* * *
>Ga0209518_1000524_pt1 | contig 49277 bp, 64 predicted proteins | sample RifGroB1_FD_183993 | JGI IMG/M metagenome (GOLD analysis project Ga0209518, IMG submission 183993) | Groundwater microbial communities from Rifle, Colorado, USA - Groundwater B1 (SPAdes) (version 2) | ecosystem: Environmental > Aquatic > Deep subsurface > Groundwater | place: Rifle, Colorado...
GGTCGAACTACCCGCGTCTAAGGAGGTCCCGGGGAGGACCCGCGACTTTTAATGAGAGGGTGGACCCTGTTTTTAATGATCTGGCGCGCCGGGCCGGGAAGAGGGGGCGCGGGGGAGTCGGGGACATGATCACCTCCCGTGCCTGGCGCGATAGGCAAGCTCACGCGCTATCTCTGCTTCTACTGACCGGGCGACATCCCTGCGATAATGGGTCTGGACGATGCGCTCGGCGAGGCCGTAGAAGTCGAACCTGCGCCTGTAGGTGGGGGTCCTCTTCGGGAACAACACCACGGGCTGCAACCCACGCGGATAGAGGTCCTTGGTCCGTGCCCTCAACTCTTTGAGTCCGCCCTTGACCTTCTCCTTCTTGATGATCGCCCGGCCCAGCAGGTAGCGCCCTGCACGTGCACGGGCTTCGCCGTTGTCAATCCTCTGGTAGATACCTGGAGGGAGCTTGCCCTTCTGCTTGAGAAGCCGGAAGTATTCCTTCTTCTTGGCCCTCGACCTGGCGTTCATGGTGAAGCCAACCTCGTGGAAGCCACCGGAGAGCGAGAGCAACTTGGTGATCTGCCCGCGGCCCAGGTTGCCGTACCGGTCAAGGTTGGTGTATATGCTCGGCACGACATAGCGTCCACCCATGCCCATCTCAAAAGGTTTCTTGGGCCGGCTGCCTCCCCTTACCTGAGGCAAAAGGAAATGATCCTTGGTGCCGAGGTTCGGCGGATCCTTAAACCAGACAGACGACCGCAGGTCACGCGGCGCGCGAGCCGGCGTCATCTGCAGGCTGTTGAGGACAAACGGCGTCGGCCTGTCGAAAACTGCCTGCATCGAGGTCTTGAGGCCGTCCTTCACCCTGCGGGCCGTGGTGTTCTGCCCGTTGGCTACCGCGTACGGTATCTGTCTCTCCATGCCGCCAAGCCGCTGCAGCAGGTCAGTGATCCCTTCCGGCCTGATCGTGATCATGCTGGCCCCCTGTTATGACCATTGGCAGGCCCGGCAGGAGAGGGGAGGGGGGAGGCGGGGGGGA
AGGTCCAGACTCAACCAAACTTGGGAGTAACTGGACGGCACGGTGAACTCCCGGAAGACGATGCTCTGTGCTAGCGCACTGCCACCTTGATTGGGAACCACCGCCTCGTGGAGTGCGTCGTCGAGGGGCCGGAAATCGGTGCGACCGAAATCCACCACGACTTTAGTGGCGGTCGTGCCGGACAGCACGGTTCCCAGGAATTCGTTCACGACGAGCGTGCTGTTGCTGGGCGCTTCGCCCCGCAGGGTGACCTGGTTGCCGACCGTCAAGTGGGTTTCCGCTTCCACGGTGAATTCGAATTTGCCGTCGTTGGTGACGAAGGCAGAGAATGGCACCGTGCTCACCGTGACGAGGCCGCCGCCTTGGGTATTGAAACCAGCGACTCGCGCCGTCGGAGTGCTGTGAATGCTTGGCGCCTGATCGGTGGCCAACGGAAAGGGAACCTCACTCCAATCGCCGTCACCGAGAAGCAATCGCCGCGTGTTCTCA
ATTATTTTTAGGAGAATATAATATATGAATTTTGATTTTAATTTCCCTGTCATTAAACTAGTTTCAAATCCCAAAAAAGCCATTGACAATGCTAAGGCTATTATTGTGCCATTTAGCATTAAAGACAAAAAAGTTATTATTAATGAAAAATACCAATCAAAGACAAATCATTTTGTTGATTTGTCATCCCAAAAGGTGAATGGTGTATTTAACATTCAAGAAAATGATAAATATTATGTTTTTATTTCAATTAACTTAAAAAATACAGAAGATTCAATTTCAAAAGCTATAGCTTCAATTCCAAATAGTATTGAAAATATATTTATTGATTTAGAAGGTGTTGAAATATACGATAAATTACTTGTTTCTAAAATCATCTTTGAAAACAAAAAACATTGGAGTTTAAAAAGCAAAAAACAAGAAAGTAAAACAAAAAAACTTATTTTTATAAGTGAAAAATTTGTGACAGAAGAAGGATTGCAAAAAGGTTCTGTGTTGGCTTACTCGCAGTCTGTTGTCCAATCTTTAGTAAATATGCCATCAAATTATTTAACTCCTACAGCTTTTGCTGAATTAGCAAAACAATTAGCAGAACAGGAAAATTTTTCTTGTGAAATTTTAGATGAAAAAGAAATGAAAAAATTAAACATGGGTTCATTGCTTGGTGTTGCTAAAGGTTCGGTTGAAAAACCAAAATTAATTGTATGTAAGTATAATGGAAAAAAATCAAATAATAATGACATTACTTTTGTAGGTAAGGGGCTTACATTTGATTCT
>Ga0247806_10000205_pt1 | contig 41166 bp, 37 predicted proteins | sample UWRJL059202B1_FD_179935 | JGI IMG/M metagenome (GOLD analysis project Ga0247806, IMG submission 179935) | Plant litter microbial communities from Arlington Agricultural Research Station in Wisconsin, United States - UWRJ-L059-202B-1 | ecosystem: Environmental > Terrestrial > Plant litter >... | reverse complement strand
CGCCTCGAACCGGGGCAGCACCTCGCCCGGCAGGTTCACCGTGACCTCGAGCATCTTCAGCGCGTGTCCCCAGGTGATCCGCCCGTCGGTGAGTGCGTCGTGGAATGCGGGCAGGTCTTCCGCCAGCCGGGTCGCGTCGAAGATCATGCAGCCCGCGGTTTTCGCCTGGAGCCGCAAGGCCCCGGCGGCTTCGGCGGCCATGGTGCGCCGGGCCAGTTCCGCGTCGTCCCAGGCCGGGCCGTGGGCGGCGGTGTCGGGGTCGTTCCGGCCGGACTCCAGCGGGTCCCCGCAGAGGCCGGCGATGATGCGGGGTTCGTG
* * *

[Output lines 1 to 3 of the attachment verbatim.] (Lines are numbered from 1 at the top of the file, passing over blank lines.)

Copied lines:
>Ga0209518_1000524_pt1 | contig 49277 bp, 64 predicted proteins | sample RifGroB1_FD_183993 | JGI IMG/M metagenome (GOLD analysis project Ga0209518, IMG submission 183993) | Groundwater microbial communities from Rifle, Colorado, USA - Groundwater B1 (SPAdes) (version 2) | ecosystem: Environmental > Aquatic > Deep subsurface > Groundwater | place: Rifle, Colorado...
GGTCGAACTACCCGCGTCTAAGGAGGTCCCGGGGAGGACCCGCGACTTTTAATGAGAGGGTGGACCCTGTTTTTAATGATCTGGCGCGCCGGGCCGGGAAGAGGGGGCGCGGGGGAGTCGGGGACATGATCACCTCCCGTGCCTGGCGCGATAGGCAAGCTCACGCGCTATCTCTGCTTCTACTGACCGGGCGACATCCCTGCGATAATGGGTCTGGACGATGCGCTCGGCGAGGCCGTAGAAGTCGAACCTGCGCCTGTAGGTGGGGGTCCTCTTCGGGAACAACACCACGGGCTGCAACCCACGCGGATAGAGGTCCTTGGTCCGTGCCCTCAACTCTTTGAGTCCGCCCTTGACCTTCTCCTTCTTGATGATCGCCCGGCCCAGCAGGTAGCGCCCTGCACGTGCACGGGCTTCGCCGTTGTCAATCCTCTGGTAGATACCTGGAGGGAGCTTGCCCTTCTGCTTGAGAAGCCGGAAGTATTCCTTCTTCTTGGCCCTCGACCTGGCGTTCATGGTGAAGCCAACCTCGTGGAAGCCACCGGAGAGCGAGAGCAACTTGGTGATCTGCCCGCGGCCCAGGTTGCCGTACCGGTCAAGGTTGGTGTATATGCTCGGCACGACATAGCGTCCACCCATGCCCATCTCAAAAGGTTTCTTGGGCCGGCTGCCTCCCCTTACCTGAGGCAAAAGGAAATGATCCTTGGTGCCGAGGTTCGGCGGATCCTTAAACCAGACAGACGACCGCAGGTCACGCGGCGCGCGAGCCGGCGTCATCTGCAGGCTGTTGAGGACAAACGGCGTCGGCCTGTCGAAAACTGCCTGCATCGAGGTCTTGAGGCCGTCCTTCACCCTGCGGGCCGTGGTGTTCTGCCCGTTGGCTACCGCGTACGGTATCTGTCTCTCCATGCCGCCAAGCCGCTGCAGCAGGTCAGTGATCCCTTCCGGCCTGATCGTGATCATGCTGGCCCCCTGTTATGACCATTGGCAGGCCCGGCAGGAGAGGGGAGGGGGGAGGCGGGGGGGA
AGGTCCAGACTCAACCAAACTTGGGAGTAACTGGACGGCACGGTGAACTCCCGGAAGACGATGCTCTGTGCTAGCGCACTGCCACCTTGATTGGGAACCACCGCCTCGTGGAGTGCGTCGTCGAGGGGCCGGAAATCGGTGCGACCGAAATCCACCACGACTTTAGTGGCGGTCGTGCCGGACAGCACGGTTCCCAGGAATTCGTTCACGACGAGCGTGCTGTTGCTGGGCGCTTCGCCCCGCAGGGTGACCTGGTTGCCGACCGTCAAGTGGGTTTCCGCTTCCACGGTGAATTCGAATTTGCCGTCGTTGGTGACGAAGGCAGAGAATGGCACCGTGCTCACCGTGACGAGGCCGCCGCCTTGGGTATTGAAACCAGCGACTCGCGCCGTCGGAGTGCTGTGAATGCTTGGCGCCTGATCGGTGGCCAACGGAAAGGGAACCTCACTCCAATCGCCGTCACCGAGAAGCAATCGCCGCGTGTTCTCA